It's about 1199, I believe, on Amazon. And you can even buy some more current versions of the Dreamer by FlashForge. You an also go into Best Buy and get Dremel. That's actually, I think, private labeled by FlashForge. But the fundamental here, is that you have your material that's being extruded up here. This is the plastic. And they're actually feeding this plastic through the back of the machine, into the extruder. The extruder is heating up that plastic, and laying it down one layer at a time, and building up a 3D object.
So, that's really the fundamentals. Now, to support that 3D object, it prints a raft, that's a 3D support structure, that you can then break away and finish. So, whenever you finish 3D printing something, on a device like this, you're going to take it out, break the supports away, and then polish up the 3D printed object. So, just some use cases. Construction companies like to 3D print, let's say, form work. I actually have some form work guys that will 3D print up their form work on plastic, and assemble it like a Lego set, before they go to the job site.
You can also 3D print a mechanical pre-fab units. And you can take your 3D model, print it out, and see how it all fits together, and looks in a small scale, before you go to fabrication. Another 3D printer that I really like, this comes out of Europe. This is the Ultimaker 2. It's a single extruder. So, over here is actually... You can actually do dual extrusion. You can have two types of plastic at the same time, two colors of plastic. The Ultimaker, is a single extruder, but it's a larger build plate. This actually came right off of the 3D printer.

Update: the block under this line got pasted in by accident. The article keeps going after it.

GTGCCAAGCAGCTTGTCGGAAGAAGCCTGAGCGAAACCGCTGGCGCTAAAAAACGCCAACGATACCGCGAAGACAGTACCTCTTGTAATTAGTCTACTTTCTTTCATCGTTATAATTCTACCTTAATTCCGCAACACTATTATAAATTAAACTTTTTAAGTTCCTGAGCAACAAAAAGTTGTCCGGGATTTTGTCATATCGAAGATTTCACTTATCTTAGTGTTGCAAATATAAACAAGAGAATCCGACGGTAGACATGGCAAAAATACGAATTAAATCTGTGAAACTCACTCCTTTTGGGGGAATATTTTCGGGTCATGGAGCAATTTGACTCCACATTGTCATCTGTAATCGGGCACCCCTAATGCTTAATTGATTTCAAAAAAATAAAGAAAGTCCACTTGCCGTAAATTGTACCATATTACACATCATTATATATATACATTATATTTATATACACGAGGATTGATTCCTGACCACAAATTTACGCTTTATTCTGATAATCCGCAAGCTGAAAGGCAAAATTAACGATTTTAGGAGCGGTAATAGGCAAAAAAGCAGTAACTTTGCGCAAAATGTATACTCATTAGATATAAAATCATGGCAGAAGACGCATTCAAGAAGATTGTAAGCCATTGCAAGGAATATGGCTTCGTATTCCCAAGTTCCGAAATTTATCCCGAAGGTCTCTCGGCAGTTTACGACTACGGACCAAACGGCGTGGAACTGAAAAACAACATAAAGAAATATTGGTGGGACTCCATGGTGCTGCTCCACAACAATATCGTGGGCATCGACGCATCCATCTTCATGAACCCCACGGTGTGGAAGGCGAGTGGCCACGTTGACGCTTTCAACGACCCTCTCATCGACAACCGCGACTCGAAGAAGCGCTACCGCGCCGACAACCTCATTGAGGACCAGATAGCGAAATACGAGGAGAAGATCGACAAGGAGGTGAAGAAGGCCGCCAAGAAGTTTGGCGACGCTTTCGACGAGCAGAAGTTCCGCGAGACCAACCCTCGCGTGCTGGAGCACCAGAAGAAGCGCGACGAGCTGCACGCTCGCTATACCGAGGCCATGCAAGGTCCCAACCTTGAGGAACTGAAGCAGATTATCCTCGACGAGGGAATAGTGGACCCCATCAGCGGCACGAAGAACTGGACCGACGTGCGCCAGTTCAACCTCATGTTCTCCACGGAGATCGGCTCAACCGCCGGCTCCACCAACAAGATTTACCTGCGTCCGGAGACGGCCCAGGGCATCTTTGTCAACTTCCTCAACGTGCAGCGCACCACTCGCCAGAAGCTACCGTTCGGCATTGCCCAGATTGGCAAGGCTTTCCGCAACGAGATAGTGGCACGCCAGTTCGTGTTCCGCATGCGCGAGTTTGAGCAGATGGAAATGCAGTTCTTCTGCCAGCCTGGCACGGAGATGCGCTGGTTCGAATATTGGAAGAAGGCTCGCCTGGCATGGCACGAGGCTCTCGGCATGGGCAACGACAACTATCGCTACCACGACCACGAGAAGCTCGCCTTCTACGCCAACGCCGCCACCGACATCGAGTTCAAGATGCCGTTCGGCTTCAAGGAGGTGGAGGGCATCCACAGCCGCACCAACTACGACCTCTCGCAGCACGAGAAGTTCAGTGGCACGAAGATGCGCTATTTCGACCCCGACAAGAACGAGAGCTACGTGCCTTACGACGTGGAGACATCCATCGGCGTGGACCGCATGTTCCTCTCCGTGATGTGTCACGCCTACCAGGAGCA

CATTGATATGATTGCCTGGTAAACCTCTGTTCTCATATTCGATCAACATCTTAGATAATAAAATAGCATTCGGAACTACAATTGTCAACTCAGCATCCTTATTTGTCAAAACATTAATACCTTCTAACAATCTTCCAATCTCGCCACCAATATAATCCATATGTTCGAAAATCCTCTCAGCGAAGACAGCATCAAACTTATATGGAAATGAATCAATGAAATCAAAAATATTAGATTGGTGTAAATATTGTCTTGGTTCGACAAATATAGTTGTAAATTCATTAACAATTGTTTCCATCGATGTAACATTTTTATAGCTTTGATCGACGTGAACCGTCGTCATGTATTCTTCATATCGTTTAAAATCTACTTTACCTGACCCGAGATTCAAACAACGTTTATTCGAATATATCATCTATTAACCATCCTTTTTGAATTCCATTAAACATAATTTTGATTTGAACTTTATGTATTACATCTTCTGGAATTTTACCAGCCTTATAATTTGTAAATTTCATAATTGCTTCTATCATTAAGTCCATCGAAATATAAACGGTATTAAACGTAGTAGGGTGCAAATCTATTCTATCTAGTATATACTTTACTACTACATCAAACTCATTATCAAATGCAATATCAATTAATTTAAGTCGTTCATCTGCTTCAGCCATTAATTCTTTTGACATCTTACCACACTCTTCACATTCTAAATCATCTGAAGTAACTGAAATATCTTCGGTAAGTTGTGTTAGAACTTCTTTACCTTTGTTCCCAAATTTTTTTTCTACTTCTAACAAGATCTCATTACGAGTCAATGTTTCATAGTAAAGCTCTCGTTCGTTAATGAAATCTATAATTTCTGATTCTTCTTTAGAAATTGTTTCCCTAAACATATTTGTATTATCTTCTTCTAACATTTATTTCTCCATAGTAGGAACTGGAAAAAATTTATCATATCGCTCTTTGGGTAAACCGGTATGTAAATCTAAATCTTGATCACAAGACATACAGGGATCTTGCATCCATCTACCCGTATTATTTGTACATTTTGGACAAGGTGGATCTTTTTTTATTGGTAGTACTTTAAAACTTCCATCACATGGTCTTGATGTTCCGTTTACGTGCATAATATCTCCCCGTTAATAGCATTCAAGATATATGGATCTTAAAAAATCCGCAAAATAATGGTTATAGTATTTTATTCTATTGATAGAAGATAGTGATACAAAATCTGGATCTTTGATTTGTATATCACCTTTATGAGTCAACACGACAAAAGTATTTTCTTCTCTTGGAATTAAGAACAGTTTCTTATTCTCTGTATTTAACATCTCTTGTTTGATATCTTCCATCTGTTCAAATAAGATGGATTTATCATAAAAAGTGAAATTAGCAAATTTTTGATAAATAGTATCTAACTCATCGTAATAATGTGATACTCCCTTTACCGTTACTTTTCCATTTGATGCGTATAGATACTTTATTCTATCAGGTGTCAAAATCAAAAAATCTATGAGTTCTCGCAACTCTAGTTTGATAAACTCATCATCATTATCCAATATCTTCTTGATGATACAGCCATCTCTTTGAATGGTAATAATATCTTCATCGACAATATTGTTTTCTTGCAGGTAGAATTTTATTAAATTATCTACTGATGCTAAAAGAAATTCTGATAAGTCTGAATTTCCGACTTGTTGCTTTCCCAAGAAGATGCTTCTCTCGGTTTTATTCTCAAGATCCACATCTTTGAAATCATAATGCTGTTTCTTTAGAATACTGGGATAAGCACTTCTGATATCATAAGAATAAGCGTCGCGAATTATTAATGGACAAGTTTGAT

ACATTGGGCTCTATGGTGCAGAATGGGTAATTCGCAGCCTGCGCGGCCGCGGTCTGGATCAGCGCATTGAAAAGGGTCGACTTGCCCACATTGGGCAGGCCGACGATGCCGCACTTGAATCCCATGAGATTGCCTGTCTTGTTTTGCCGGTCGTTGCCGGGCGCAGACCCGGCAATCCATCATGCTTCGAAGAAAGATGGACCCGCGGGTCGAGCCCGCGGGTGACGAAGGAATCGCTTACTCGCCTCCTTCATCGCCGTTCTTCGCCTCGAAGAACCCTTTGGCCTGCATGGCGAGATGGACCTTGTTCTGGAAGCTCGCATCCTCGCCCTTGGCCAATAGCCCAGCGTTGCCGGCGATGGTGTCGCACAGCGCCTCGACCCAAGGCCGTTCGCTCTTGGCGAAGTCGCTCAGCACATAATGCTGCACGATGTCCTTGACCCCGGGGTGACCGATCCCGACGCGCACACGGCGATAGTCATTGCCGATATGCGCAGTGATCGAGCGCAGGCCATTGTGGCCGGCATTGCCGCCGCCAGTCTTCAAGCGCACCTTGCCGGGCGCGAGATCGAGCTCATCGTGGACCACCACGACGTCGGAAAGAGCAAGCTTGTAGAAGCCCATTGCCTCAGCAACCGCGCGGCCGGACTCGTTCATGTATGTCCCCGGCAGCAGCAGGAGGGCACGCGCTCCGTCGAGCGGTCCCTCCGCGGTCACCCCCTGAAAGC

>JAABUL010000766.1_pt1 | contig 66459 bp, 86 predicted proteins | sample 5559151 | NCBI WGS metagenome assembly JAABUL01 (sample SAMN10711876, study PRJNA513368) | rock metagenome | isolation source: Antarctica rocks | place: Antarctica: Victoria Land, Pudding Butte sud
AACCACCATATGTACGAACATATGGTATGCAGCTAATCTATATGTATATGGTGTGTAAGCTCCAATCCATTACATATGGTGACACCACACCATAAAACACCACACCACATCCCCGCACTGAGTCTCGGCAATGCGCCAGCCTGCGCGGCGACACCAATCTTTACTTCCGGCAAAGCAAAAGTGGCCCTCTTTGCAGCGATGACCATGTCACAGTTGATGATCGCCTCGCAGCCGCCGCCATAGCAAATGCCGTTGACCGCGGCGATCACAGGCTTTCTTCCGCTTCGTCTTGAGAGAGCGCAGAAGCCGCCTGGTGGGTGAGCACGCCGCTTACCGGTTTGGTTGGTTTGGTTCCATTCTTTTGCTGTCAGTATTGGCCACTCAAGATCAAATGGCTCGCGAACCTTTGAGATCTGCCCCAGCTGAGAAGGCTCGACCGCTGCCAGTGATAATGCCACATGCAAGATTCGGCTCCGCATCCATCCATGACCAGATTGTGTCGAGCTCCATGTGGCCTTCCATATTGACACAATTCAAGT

So, this is a little squirrel. And you can see, just the level of detail and accuracy, that we're able to get out of this 3D printer. Now, we did just a little bit of finishing here, to break off the support connectors. But, just a fantastic 3D print. We also print some... We printed some virtual headsets, where you can strap a phone. We actually bought the lenses and the strap, and 3D printed the other components and assembled it. And you can see here, you can even 3D print more complex objects out of these. So, you print each of these components, and then assemble them together.
This dramatically reduces the price of prototyping. That's what it's all about, right? We want to reduce the price of prototyping, and building and modeling things. But, when you get into more advanced materials, like nylon, carbon fiber, even metal, you can actually 3D print tools and parts, and ultimately, buildings. You can also 3D print food. At CES this year, I got to eat 3D printed cookies, and 3D printed candy. And it was pretty darn cool. Next, we're going to go over here to reductive printing. And what you'll see here is actually, what you would call a CNC mill, or a reductive 3D printer.